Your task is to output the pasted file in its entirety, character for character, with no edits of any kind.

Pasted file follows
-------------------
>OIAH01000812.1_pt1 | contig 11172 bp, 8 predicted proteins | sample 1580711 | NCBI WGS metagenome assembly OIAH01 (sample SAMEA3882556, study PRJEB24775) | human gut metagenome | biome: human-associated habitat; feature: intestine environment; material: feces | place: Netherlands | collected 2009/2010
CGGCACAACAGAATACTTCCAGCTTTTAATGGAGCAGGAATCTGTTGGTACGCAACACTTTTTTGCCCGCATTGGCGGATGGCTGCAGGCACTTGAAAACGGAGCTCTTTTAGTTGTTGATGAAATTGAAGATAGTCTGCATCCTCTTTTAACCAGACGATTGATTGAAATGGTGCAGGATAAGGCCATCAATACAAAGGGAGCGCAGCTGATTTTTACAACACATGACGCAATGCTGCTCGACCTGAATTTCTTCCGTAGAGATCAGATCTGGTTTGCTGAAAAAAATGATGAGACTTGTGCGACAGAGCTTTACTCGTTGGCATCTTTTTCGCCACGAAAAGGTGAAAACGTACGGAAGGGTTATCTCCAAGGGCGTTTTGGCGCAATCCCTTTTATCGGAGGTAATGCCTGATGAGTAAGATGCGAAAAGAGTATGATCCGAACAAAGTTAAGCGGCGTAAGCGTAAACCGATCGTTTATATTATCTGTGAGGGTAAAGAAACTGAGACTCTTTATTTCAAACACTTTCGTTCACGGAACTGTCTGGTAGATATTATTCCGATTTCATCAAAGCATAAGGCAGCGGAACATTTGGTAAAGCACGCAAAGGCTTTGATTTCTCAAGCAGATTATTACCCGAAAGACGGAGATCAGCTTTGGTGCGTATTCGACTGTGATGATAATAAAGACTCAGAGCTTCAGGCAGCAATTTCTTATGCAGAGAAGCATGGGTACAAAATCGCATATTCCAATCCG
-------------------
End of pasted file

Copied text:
>OIAH01000812.1_pt1 | contig 11172 bp, 8 predicted proteins | sample 1580711 | NCBI WGS metagenome assembly OIAH01 (sample SAMEA3882556, study PRJEB24775) | human gut metagenome | biome: human-associated habitat; feature: intestine environment; material: feces | place: Netherlands | collected 2009/2010
CGGCACAACAGAATACTTCCAGCTTTTAATGGAGCAGGAATCTGTTGGTACGCAACACTTTTTTGCCCGCATTGGCGGATGGCTGCAGGCACTTGAAAACGGAGCTCTTTTAGTTGTTGATGAAATTGAAGATAGTCTGCATCCTCTTTTAACCAGACGATTGATTGAAATGGTGCAGGATAAGGCCATCAATACAAAGGGAGCGCAGCTGATTTTTACAACACATGACGCAATGCTGCTCGACCTGAATTTCTTCCGTAGAGATCAGATCTGGTTTGCTGAAAAAAATGATGAGACTTGTGCGACAGAGCTTTACTCGTTGGCATCTTTTTCGCCACGAAAAGGTGAAAACGTACGGAAGGGTTATCTCCAAGGGCGTTTTGGCGCAATCCCTTTTATCGGAGGTAATGCCTGATGAGTAAGATGCGAAAAGAGTATGATCCGAACAAAGTTAAGCGGCGTAAGCGTAAACCGATCGTTTATATTATCTGTGAGGGTAAAGAAACTGAGACTCTTTATTTCAAACACTTTCGTTCACGGAACTGTCTGGTAGATATTATTCCGATTTCATCAAAGCATAAGGCAGCGGAACATTTGGTAAAGCACGCAAAGGCTTTGATTTCTCAAGCAGATTATTACCCGAAAGACGGAGATCAGCTTTGGTGCGTATTCGACTGTGATGATAATAAAGACTCAGAGCTTCAGGCAGCAATTTCTTATGCAGAGAAGCATGGGTACAAAATCGCATATTCCAATCCG